Lance M. Africk
|Lance M. Africk|
|Judge of the United States District Court for the Eastern District of Louisiana|
April 17, 2002
|Nominated by||George W. Bush|
|Preceded by||Edith Brown Clement|
|Magistrate Judge of the United States District Court for the Eastern District of Louisiana|
|Born||Lance Michael Africk
December 1, 1951
New York City, New York
|Alma mater||University of North Carolina at Chapel Hill (BA, 1973)
University of North Carolina School of Law (JD, 1975)
Africk was born in New York, New York. He received a B.A. from the University of North Carolina at Chapel Hill in 1973, and a J.D. from the University of North Carolina School of Law in 1975. From 1975 to 1976, he was a law clerk to James Gulotta, a judge of the Louisiana 4th Circuit Court of Appeals. He entered the private practice of law in Louisiana from 1976 to 1977, and was thereafter Director of the Career Criminal Bureau, Orleans Parish District Attorney's Office from 1977 to 1980. He returned to private practice until 1982, and then became an Assistant U.S. Attorney for the Eastern District of Louisiana until 1990. In 1986, he began teaching as an instructor at the University of New Orleans.
Africk became a United States magistrate judge for the United States District Court for the Eastern District of Louisiana in 1990. After the election of Bill Clinton in 1992, Africk changed his party affiliation from Republican to Democrat. On January 23, 2002, Africk was nominated by President George W. Bush to a seat on the United States District Court for the Eastern District of Louisiana vacated by Edith Brown Clement. He was confirmed by the United States Senate on April 17, 2002, and his received his commission the same day.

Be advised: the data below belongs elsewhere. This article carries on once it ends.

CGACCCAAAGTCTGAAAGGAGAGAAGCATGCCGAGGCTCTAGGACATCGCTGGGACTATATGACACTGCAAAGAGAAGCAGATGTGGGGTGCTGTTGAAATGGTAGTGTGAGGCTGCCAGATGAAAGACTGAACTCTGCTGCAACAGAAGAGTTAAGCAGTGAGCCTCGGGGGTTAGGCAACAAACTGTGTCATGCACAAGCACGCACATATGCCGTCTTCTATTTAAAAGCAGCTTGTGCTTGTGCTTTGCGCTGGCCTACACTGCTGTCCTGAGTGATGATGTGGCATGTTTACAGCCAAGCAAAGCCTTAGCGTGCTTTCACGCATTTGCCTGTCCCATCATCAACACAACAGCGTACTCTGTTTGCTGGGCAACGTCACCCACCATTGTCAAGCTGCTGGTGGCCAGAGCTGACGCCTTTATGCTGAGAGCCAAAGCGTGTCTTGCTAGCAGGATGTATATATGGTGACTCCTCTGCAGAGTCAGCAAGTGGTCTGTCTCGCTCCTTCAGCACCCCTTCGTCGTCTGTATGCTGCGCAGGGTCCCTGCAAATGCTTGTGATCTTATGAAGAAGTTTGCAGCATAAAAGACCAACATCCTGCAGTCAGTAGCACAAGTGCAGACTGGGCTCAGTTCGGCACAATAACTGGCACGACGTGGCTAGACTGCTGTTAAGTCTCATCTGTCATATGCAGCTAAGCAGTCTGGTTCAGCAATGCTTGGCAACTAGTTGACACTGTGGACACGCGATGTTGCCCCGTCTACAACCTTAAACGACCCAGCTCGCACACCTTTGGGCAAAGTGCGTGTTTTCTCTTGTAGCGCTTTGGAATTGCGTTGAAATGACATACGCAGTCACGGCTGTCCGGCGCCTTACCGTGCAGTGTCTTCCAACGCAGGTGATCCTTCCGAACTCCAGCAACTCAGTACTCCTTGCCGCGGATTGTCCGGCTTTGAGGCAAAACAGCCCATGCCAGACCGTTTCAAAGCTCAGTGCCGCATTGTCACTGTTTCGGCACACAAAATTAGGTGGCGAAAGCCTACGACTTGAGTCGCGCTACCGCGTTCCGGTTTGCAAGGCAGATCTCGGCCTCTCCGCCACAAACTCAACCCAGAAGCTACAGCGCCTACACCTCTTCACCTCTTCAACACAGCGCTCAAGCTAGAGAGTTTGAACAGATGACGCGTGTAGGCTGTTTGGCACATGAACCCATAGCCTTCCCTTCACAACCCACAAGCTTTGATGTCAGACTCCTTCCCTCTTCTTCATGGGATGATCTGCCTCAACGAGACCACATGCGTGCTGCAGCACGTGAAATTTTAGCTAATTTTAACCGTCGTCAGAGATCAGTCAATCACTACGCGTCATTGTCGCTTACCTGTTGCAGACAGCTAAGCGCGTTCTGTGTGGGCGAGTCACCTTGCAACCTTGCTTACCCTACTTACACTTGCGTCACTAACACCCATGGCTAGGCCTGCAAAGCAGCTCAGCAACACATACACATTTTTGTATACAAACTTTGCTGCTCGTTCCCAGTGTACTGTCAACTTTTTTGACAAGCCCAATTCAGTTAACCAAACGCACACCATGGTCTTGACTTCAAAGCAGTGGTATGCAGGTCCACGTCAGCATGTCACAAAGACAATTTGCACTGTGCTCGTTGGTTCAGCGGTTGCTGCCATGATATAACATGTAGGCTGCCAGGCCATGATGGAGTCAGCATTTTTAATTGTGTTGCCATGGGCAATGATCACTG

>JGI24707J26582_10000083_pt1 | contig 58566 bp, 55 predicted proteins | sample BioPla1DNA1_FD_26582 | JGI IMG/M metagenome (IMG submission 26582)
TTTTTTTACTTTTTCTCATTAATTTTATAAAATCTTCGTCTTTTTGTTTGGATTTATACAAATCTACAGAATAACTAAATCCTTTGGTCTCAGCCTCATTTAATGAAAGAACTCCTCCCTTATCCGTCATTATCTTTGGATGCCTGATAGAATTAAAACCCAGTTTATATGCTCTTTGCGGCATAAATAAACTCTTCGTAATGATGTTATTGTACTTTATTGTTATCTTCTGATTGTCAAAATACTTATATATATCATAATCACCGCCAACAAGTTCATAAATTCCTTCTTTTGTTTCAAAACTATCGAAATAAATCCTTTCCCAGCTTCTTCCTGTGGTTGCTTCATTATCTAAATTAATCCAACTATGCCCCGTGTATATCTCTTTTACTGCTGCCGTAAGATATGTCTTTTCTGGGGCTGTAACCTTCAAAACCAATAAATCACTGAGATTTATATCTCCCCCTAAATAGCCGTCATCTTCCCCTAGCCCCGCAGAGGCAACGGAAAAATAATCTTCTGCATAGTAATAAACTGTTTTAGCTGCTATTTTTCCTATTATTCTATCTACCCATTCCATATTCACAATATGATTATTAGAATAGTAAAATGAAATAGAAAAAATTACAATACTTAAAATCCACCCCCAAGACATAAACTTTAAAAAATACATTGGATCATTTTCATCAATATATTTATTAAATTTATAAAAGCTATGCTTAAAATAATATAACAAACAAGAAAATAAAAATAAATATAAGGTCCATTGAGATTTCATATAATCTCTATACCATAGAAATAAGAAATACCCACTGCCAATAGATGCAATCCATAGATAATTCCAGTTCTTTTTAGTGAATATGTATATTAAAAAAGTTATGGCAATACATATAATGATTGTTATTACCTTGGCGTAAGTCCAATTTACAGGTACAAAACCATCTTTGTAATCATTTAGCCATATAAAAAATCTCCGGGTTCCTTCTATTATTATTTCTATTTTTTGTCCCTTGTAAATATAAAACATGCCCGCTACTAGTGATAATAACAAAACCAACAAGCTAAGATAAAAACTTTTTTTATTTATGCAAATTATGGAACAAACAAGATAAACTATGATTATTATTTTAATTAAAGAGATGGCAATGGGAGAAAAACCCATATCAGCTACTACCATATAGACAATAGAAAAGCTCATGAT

On March 31, 2011, Judge Africk sentenced former New Orleans police officer David Warren to 25 years and 9 months in federal prison on a federal civil rights violation of committing manslaughter with a firearm in the case of the death of Henry Glover. Judge Africk sentenced another former officer Greg MacRae to 17 years and 3 months in prison and 3 years of supervised release on obstruction of justice and another civil rights charge. "Henry Glover was not at the strip mall to commit suicide. He was there to retrieve some baby clothing. You killed a man. Despite your tendentious arguments to the contrary, it was no mistake," Africk told Warren.
Judge Africk served as the 54th president of the Sugar Bowl Committee in 2011-2012, and oversaw the game in which Michigan defeated Virginia Tech in an overtime win. Thereafter he helped in the presentation of the Sugar Bowl Trophy to Brady Hoke and the Wolverine Team.
- "Presidential Nomination: Lance Michael Africk". White House. Retrieved March 31, 2011.
- U.S. Public Records Index, Volume 1 (Provo, UT: Ancestry.com Operations, Inc.), 2010.
- "Africk, Lance M.". Biographical Directory of Federal Judges. Federal Judicial Center. Retrieved March 31, 2011.
- Crouere, Jeff (February 19, 2002). "Inside Jefferson Parish". Gambit Weekly. Retrieved March 31, 2011.
- Robertson, Campbell (March 31, 2011). "2 Former Officers Sentenced in Post-Katrina Killing". The New York Times.
- Kunzelman, Michael (March 31, 2011). "Ex-cops go to prison in post-Katrina killing". Atlanta Journal-Constitution. Associated Press. Archived from the original on March 31, 2011.
- http://allstatesugarbowl.org/site.php?pageID=19&newsID=317. Unknown parameter
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